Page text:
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Good Food, Bad Food21:17
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(Jesse Costa/WBUR)
(Jesse Costa/WBUR)

As Dr. Eddie Phillips says, what Juna Gjata “brings to the table is universal,” including her lifelong sense that some foods are “good” and some are “bad.” But what if there’s no forbidden fruit? What if you think about eating to take care of yourself?

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In the second episode of the "Food, We Need To Talk" podcast, Juna describes the judgments she — and others — impose on themselves and their food choices. And she shares some advice from Harvard nutritionist Michelle Gallant:

"When we call them good or bad foods, the bad foods can wind up being more appealing because they're forbidden. I hear it from my patients all the time, that their family didn't allow sugar or sweets in the house. But boy, when they went to a friend's house, it was a free-for-all, or if they had a little money, they would go and buy candy. And so allowing it in moderation, they can learn to have it in a balanced way. When you make it into forbidden, it makes it that much more appealing."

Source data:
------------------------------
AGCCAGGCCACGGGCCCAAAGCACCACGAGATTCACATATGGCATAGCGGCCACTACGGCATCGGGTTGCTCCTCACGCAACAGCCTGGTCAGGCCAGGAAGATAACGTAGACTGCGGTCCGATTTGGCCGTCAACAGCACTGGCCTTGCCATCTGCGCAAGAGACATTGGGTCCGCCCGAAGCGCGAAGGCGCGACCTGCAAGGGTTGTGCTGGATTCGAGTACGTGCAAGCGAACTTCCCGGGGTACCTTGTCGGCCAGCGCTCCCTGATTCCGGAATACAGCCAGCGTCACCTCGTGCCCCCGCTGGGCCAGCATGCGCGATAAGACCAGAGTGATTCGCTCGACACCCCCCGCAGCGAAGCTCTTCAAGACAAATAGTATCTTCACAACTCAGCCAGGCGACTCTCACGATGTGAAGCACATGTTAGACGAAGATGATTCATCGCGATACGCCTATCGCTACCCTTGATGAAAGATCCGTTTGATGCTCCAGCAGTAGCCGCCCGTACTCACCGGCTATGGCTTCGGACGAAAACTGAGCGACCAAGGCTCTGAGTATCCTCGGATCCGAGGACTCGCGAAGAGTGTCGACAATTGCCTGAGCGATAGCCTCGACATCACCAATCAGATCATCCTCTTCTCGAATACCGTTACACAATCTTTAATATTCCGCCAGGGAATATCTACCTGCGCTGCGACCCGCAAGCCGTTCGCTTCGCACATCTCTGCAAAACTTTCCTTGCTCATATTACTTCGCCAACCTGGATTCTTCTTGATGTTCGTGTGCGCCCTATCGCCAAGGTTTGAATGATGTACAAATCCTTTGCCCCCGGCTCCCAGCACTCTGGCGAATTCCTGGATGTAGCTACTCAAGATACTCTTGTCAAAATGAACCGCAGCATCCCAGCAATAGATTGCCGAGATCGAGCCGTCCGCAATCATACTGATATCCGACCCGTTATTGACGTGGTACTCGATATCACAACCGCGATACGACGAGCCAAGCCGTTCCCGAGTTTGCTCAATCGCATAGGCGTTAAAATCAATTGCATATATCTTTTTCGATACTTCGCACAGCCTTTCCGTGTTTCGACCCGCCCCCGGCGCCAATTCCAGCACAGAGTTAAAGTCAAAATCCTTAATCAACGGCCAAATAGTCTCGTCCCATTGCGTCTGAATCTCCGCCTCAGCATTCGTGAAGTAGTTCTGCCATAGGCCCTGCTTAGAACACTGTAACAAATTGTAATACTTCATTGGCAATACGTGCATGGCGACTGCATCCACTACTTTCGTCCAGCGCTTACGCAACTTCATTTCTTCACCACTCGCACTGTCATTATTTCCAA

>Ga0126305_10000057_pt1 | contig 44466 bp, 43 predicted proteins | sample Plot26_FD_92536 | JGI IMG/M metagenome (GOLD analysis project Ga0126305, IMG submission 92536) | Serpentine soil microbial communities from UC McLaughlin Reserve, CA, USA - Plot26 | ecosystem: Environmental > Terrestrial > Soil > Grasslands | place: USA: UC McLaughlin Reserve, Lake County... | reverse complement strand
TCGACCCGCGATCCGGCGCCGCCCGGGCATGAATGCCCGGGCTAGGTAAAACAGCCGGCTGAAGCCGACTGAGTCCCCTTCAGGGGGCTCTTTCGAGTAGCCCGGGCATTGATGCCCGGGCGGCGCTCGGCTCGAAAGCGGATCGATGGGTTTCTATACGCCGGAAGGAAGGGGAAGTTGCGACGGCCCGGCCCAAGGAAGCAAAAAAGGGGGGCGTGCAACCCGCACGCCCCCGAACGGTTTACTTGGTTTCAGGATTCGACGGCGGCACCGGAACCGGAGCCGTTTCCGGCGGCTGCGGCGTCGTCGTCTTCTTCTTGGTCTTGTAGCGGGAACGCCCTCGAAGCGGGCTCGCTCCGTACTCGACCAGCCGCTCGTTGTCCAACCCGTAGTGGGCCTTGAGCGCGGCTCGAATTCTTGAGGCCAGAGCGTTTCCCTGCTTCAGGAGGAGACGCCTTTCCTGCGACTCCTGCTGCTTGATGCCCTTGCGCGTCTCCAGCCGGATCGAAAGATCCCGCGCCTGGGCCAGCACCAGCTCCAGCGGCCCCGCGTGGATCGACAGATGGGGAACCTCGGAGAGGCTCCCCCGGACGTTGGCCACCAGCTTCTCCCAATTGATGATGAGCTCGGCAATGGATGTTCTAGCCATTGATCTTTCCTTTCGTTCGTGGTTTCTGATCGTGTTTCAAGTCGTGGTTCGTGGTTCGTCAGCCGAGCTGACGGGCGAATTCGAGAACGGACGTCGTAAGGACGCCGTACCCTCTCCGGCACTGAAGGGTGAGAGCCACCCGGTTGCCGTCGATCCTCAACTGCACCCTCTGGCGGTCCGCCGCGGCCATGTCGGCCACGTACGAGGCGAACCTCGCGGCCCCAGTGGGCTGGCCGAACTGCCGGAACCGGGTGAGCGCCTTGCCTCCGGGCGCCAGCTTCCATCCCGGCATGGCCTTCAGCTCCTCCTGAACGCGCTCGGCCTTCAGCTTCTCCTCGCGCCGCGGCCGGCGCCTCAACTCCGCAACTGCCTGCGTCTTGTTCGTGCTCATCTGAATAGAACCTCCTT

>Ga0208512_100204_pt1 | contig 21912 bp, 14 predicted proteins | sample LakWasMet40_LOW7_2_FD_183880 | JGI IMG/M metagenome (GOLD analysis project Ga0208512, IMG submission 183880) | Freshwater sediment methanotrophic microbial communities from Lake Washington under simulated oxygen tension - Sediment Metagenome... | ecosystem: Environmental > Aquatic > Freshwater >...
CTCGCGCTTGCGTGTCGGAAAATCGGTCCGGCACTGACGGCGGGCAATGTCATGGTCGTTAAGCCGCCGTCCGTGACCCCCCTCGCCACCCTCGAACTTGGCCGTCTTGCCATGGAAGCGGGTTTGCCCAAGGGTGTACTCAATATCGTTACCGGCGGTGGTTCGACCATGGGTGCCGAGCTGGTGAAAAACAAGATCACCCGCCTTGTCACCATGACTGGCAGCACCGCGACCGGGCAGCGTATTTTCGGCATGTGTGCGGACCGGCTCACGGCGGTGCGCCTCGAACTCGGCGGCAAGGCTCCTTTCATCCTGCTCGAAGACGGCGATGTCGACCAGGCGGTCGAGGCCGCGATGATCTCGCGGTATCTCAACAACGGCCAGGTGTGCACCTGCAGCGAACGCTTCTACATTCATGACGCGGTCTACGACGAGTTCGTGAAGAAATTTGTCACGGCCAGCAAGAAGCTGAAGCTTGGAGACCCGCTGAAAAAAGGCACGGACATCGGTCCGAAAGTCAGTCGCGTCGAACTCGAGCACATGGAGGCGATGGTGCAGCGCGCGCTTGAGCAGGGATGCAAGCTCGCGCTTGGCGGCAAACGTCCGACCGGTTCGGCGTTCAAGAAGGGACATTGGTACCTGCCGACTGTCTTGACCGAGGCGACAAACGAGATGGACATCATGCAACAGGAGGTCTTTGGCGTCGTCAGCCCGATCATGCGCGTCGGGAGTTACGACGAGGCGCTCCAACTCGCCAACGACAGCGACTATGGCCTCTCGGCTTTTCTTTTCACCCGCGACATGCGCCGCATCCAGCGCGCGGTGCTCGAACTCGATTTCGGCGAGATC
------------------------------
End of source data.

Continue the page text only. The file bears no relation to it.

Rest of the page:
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Correction: Rachele Pojednic, who is quoted in this episode, is an assistant professor of nutrition at Simmons University, which was previously known as Simmons College.

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Carey Goldberg Twitter Editor, CommonHealth
Carey Goldberg is the editor of WBUR's CommonHealth section.

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